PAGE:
With the help and advice of his spotters, and to pay the bills and support his family, Brabbs continued to work for Thompson Reuters, transitioned control of Scoutforce to its investors, and pared down his life — except for that half-marathon he ran in October 2012 in Chicago “to set a health-related goal.”
At the same time he was getting his bearings and healing, his friend and mentor “took the big jump.” McCollum quit his job at Apparo, a nonprofit management organization, to launch Torrent Consulting. Within a year, Brabbs left Thompson Reuters, and his life and health insurance, to become Torrent’s second employee.
‘THE CASE STUDY’
Torrent now has 56 employees who work to help more than 150 clients implement Salesforce, a private, cloud-based platform used to streamline and automate sales, marketing and customer service. In just four years, the company has experienced phenomenal growth and is high on the list of Inc.’s fastest-growing companies.
Brabbs and McCollum sounded like proud but philosophical parents when Torrent’s employees met via video streaming to celebrate the company’s fourth anniversary on June 28. As her co-workers munched on birthday cake and brownies, Torrent’s people and culture manager, Kendra Miller, asked Brabbs and McCollum to reflect on the founding of the company. “I knew my fate rested on my own efforts,” said McCollum. ”We didn’t want to take the same path as most companies. We’re not just building the company to sell it.”
“We knew we had to become the case study because we’re in a position to see what other companies are doing and not doing,” said Brabbs. “Most startups fail. I didn’t think we’d be this big this fast. The only way we’ve been able to go from two people in two different states to 56 people in nine different states and a different country is because of the way we innovated our communicating and connecting. We’re onto something bigger than customer life cycles. We’re building a new way to do business that other people want.”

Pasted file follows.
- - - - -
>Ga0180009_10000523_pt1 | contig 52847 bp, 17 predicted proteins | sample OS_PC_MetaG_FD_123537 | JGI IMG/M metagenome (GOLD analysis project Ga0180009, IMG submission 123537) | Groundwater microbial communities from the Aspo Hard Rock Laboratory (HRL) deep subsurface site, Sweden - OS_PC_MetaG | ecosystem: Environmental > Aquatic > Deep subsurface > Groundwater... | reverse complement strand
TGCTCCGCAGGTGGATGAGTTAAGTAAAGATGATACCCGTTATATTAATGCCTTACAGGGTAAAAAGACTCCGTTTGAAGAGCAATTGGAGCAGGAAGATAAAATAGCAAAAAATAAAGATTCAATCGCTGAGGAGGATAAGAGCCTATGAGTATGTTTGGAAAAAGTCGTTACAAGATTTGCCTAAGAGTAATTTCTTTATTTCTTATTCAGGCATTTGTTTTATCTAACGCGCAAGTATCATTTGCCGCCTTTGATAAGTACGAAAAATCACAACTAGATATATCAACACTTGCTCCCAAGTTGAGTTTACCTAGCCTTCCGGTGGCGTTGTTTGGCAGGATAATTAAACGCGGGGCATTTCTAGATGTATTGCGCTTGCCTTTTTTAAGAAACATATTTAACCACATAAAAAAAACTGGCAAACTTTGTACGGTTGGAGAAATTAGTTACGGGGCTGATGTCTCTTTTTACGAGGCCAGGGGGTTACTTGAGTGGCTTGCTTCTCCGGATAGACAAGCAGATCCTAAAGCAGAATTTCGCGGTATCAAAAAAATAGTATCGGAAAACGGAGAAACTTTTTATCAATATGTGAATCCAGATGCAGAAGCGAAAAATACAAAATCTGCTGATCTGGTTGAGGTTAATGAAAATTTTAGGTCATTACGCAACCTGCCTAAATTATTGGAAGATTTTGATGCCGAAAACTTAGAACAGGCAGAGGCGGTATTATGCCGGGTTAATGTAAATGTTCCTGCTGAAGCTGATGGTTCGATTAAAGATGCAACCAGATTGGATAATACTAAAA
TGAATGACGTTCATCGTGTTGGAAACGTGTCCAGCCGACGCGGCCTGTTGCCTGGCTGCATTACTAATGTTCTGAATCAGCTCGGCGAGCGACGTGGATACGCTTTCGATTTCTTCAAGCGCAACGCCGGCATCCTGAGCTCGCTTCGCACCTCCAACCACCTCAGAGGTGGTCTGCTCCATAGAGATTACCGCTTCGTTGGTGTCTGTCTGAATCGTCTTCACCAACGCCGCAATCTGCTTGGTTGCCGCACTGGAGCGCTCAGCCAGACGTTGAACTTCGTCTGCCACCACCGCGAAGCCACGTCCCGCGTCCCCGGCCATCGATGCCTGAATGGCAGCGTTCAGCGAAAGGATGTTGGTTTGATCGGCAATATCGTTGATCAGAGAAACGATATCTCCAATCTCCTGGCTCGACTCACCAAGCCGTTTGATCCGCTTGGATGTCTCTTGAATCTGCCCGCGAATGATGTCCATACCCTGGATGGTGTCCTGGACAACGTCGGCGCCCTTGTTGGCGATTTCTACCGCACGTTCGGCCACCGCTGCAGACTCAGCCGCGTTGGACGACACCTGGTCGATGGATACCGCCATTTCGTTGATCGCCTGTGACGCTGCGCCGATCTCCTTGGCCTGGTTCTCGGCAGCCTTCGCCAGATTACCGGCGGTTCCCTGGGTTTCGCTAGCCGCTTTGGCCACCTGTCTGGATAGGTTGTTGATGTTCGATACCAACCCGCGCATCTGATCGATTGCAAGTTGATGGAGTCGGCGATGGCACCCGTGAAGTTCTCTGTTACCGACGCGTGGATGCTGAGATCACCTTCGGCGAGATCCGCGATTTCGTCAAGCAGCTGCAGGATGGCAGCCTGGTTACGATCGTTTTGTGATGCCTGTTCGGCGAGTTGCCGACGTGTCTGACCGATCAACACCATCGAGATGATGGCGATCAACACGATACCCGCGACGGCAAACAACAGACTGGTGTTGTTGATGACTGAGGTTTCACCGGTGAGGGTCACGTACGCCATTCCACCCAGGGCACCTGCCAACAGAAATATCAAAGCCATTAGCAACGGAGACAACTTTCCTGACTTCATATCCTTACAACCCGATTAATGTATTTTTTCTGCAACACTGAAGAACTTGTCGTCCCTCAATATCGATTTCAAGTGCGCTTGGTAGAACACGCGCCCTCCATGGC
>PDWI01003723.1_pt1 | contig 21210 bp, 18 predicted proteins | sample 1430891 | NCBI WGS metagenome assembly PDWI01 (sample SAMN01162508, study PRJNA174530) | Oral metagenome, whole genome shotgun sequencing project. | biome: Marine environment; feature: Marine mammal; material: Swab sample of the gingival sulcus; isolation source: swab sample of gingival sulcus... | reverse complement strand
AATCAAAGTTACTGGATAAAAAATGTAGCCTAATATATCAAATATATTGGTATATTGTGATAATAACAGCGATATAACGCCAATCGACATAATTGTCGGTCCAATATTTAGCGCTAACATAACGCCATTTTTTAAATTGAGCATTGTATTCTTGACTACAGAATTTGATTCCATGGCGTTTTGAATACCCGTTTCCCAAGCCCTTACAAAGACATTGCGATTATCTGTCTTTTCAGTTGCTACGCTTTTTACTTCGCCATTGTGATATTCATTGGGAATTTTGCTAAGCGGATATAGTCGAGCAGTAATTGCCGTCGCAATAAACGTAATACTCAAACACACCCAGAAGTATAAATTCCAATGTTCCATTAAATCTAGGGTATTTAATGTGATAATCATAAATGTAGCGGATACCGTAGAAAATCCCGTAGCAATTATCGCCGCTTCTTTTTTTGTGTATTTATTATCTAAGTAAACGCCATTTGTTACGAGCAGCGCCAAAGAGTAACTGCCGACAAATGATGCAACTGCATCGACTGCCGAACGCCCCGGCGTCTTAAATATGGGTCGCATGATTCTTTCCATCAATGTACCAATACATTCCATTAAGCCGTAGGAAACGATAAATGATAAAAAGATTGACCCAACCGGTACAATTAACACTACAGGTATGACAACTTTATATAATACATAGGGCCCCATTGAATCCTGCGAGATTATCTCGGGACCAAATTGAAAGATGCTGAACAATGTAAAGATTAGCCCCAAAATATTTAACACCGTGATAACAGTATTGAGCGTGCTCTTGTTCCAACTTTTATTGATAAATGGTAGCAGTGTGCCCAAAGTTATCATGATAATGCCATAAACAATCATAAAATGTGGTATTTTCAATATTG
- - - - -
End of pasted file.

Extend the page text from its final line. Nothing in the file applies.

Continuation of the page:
General Motors will soon tour the company’s offices to find out how to successfully hire talent without relying solely on resumes. “The Torrent Way” is to hire based on values and fit, according to Brabbs. “We want people in our company that we would trust with our children,” he says. Torrent interviewers want to know what motivates a prospective employee and what he or she is passionate about. “If I know the type of person you are, and I know that you have our values, then you’ll fit here,” said Brabbs.
Instead of staring at computer screens, sitting at dedicated desks and spending time reading, composing and responding to email, Torrent employees communicate via a real-time video stream, wear FitBits and bring their children to work where they play with Legos and learn how to write computer code.
“Corporate America is trying to push the whole idea of work-life balance, and I think that’s wrong,” said Brabbs. “You shouldn’t have to try to balance your work with your life. To me, it’s all life.”